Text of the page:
The 26-year-old Thomas, who can catch passes and block, is a matchup nightmare for opposing defenses, someone to whom Peyton Manning regularly turns in tight situations -- after all, he already has 12 touchdown catches this season. And he still has room to get better, given that he didn't play much football at Portland State, where he was also a basketball star, or during his first two seasons in the NFL. I've slotted him ahead of the receivers on my list because I think it's harder to find a tight end like Thomas than it is to find a top-flight wideout. The Broncos should do what they can to re-sign both Julius and Demaryius Thomas, but if they have to choose one, I'd give the edge to Julius. Just compare the team's depth at receiver (Emmanuel Sanders) to that at the tight end position (Virgil Green, Jacob Tamme).

Bryant looks like a man among boys when he's squaring off with defensive backs. He has good body structure, great strength and huge hands, and he's hustling more than he ever has before; this is probably his most consistent campaign as a pro. He wins the 50-50 ball about 75 percent of the time. It might be tempting to let Bryant walk and replace him with younger, less costly talent, especially given the success rate of the most recent crop of rookie receivers. But I'd caution that this group of newbies could be an anomaly, potentially a once-in-a-lifetime type of class, as first-year receivers typically do not come in and knock you out right away. There are years when the best rookie receiver doesn't catch more than 55 passes.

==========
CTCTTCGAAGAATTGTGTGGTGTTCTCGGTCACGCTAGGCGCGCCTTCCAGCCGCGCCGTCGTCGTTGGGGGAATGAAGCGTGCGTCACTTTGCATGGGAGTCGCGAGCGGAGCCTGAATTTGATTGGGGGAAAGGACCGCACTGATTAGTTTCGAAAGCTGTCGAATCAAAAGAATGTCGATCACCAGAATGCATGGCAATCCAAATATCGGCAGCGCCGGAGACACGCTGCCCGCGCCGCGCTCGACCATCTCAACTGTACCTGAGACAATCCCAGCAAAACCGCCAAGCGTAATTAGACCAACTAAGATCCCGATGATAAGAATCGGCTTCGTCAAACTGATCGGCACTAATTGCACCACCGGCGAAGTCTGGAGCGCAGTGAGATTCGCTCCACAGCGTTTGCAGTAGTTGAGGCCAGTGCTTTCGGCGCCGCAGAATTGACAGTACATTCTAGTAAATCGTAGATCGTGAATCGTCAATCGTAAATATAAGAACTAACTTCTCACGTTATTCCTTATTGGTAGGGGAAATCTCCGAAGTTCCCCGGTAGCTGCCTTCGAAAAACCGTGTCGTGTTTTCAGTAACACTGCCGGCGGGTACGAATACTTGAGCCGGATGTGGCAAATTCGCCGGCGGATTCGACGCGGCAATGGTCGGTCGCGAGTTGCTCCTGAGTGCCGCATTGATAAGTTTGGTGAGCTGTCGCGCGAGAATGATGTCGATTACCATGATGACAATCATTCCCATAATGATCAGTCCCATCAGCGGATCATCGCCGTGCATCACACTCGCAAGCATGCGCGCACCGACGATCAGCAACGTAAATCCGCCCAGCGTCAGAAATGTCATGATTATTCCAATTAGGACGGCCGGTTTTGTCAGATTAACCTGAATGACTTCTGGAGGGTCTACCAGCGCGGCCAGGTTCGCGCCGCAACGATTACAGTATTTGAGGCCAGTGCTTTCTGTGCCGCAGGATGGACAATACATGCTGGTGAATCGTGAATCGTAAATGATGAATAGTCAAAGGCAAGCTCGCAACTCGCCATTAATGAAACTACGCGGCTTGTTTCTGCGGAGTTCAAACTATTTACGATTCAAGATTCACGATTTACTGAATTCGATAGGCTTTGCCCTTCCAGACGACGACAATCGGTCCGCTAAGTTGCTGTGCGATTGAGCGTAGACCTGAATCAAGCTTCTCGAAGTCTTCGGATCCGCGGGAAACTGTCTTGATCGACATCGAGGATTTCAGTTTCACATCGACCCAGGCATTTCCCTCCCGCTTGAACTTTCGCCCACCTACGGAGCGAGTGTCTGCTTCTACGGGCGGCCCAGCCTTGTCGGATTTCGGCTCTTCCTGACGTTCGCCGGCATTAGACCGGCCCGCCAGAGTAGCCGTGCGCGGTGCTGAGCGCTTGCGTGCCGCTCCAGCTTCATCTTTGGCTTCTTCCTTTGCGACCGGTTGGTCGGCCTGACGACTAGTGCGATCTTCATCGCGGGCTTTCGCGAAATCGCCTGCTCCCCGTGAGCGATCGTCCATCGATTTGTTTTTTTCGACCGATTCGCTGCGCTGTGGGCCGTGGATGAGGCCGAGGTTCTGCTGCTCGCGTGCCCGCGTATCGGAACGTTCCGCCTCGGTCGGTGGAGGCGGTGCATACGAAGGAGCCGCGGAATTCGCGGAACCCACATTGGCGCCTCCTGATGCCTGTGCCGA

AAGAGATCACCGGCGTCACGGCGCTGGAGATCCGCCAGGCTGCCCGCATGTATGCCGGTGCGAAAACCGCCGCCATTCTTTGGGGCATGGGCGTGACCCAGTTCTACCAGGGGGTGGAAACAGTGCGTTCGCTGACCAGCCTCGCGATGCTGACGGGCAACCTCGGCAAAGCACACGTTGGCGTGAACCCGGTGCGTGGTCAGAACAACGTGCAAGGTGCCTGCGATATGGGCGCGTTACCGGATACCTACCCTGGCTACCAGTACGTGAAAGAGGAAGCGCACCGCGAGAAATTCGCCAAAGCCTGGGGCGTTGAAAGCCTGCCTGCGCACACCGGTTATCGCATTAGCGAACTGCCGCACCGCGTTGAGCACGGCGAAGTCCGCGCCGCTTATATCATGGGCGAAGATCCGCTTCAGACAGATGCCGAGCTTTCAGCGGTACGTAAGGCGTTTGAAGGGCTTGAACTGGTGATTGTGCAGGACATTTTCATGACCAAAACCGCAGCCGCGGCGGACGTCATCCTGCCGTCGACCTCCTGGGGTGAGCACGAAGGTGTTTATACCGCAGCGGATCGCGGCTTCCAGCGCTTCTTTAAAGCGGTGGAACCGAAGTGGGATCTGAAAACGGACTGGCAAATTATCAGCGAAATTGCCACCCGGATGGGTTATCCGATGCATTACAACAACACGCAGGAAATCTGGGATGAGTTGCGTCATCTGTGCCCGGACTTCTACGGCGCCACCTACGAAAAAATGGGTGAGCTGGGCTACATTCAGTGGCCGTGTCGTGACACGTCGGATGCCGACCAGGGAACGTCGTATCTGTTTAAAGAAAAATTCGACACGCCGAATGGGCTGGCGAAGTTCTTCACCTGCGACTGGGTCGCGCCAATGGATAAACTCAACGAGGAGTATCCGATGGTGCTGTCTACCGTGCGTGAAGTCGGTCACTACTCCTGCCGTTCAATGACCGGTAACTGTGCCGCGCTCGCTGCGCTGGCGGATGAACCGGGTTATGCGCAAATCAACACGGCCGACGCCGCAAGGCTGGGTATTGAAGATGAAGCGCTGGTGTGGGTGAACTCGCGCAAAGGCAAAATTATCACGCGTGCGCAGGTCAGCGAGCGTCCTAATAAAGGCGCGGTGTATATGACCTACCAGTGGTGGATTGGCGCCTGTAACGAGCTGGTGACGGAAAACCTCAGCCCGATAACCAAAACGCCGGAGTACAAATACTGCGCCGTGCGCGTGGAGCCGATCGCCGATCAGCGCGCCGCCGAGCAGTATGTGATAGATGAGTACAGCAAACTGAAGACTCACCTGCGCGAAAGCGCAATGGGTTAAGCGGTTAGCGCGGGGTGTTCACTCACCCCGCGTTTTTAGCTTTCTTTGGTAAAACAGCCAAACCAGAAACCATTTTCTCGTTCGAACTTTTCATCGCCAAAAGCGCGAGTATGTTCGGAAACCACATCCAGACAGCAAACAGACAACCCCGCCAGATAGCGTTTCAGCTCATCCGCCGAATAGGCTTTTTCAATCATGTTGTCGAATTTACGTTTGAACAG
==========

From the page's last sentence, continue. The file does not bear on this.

This guy is really interesting. Maclin missed all of 2013 with a torn ACL, and I always worry about receivers coming off ACL injuries. But he had enough confidence in his own ability to sign a one-year deal with the Eagles, and it's paying off: The sixth-year pro is on pace for 1,474 yards and 14 touchdown catches, which would easily be career highs. As much as I like rookie receiver Jordan Matthews, and as much as some folks seem to feel coach Chip Kelly can just plug any player into his system in Philly and thrive, I think the Eagles need Maclin. He's always a threat to make the big play and blow a game open.


I'm guessing Crabtree will be looking for No. 1 receiver money -- but he is not a No. 1 receiver. He's averaging 11.8 yards per catch and just doesn't look fast enough. He's not making plays -- through Week 9, his longest play had been for 32 yards -- and he's dropping a lot of passes. He'd be a good No. 3, but he's not going to go for that type of price.